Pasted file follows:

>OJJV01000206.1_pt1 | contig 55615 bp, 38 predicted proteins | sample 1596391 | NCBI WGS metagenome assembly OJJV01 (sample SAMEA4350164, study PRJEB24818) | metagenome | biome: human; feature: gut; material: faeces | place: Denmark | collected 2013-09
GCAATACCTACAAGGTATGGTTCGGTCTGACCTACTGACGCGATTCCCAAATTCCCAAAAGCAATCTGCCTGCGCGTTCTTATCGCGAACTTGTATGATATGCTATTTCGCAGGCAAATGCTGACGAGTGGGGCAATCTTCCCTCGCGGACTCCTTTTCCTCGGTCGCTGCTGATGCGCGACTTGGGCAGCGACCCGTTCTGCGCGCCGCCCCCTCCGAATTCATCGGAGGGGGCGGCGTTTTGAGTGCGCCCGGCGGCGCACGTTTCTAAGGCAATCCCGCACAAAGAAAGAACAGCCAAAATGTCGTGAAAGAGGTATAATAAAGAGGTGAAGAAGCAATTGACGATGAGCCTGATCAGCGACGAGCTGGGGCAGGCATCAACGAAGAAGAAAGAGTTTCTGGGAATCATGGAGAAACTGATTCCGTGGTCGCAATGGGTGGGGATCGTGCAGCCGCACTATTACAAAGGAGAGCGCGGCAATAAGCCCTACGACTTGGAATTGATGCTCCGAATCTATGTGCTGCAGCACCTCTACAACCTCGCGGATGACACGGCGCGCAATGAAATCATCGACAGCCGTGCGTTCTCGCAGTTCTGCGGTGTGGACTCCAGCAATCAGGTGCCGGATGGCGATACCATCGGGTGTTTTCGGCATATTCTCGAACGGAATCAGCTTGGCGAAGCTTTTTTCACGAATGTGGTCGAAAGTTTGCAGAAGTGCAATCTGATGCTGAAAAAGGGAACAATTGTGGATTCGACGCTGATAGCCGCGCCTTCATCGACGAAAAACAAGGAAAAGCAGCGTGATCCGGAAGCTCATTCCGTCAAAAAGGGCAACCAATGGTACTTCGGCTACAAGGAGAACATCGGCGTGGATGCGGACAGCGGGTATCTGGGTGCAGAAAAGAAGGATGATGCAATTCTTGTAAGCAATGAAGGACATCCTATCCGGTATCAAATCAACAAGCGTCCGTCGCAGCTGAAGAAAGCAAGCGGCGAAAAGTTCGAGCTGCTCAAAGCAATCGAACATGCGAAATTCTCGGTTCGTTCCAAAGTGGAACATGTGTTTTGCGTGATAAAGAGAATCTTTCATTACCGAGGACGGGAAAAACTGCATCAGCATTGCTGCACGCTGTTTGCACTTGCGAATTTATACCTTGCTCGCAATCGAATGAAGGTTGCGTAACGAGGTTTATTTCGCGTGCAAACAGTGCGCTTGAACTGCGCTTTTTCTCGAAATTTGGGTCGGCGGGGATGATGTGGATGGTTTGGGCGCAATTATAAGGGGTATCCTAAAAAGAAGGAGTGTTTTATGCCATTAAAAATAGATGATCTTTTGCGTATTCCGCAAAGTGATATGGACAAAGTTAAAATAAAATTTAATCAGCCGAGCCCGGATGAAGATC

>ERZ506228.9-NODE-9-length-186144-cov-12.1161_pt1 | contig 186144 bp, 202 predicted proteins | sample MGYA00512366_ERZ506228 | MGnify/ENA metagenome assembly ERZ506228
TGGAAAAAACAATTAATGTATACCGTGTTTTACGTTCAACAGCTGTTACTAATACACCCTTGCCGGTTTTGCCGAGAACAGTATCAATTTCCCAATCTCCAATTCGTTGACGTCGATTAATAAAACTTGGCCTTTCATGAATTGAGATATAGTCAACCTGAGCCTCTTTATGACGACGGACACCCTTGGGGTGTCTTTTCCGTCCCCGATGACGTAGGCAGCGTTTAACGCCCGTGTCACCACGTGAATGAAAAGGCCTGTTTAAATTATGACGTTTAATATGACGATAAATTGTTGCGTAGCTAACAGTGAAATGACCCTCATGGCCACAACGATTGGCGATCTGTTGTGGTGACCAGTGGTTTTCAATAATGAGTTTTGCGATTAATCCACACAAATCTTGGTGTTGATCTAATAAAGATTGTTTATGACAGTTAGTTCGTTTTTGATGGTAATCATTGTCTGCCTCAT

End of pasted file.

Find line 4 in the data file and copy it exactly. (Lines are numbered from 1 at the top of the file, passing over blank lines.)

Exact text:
TGGAAAAAACAATTAATGTATACCGTGTTTTACGTTCAACAGCTGTTACTAATACACCCTTGCCGGTTTTGCCGAGAACAGTATCAATTTCCCAATCTCCAATTCGTTGACGTCGATTAATAAAACTTGGCCTTTCATGAATTGAGATATAGTCAACCTGAGCCTCTTTATGACGACGGACACCCTTGGGGTGTCTTTTCCGTCCCCGATGACGTAGGCAGCGTTTAACGCCCGTGTCACCACGTGAATGAAAAGGCCTGTTTAAATTATGACGTTTAATATGACGATAAATTGTTGCGTAGCTAACAGTGAAATGACCCTCATGGCCACAACGATTGGCGATCTGTTGTGGTGACCAGTGGTTTTCAATAATGAGTTTTGCGATTAATCCACACAAATCTTGGTGTTGATCTAATAAAGATTGTTTATGACAGTTAGTTCGTTTTTGATGGTAATCATTGTCTGCCTCAT